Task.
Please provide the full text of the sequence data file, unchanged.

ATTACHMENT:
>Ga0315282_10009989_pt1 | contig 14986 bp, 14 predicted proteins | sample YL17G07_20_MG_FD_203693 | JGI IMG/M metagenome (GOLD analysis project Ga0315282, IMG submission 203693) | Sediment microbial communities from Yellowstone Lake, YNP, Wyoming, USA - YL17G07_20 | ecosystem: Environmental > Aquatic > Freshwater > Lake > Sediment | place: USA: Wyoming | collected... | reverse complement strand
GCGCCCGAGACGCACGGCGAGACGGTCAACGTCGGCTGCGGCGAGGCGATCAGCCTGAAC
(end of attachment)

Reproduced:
>Ga0315282_10009989_pt1 | contig 14986 bp, 14 predicted proteins | sample YL17G07_20_MG_FD_203693 | JGI IMG/M metagenome (GOLD analysis project Ga0315282, IMG submission 203693) | Sediment microbial communities from Yellowstone Lake, YNP, Wyoming, USA - YL17G07_20 | ecosystem: Environmental > Aquatic > Freshwater > Lake > Sediment | place: USA: Wyoming | collected... | reverse complement strand
GCGCCCGAGACGCACGGCGAGACGGTCAACGTCGGCTGCGGCGAGGCGATCAGCCTGAAC